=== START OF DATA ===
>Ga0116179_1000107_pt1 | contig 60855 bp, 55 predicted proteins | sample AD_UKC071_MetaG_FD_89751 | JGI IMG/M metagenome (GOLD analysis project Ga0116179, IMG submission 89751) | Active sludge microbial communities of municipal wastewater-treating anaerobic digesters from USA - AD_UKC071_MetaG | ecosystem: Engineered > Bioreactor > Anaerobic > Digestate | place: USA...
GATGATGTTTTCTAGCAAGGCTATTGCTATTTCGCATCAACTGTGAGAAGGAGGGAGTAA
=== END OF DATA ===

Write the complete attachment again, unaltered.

>Ga0116179_1000107_pt1 | contig 60855 bp, 55 predicted proteins | sample AD_UKC071_MetaG_FD_89751 | JGI IMG/M metagenome (GOLD analysis project Ga0116179, IMG submission 89751) | Active sludge microbial communities of municipal wastewater-treating anaerobic digesters from USA - AD_UKC071_MetaG | ecosystem: Engineered > Bioreactor > Anaerobic > Digestate | place: USA...
GATGATGTTTTCTAGCAAGGCTATTGCTATTTCGCATCAACTGTGAGAAGGAGGGAGTAA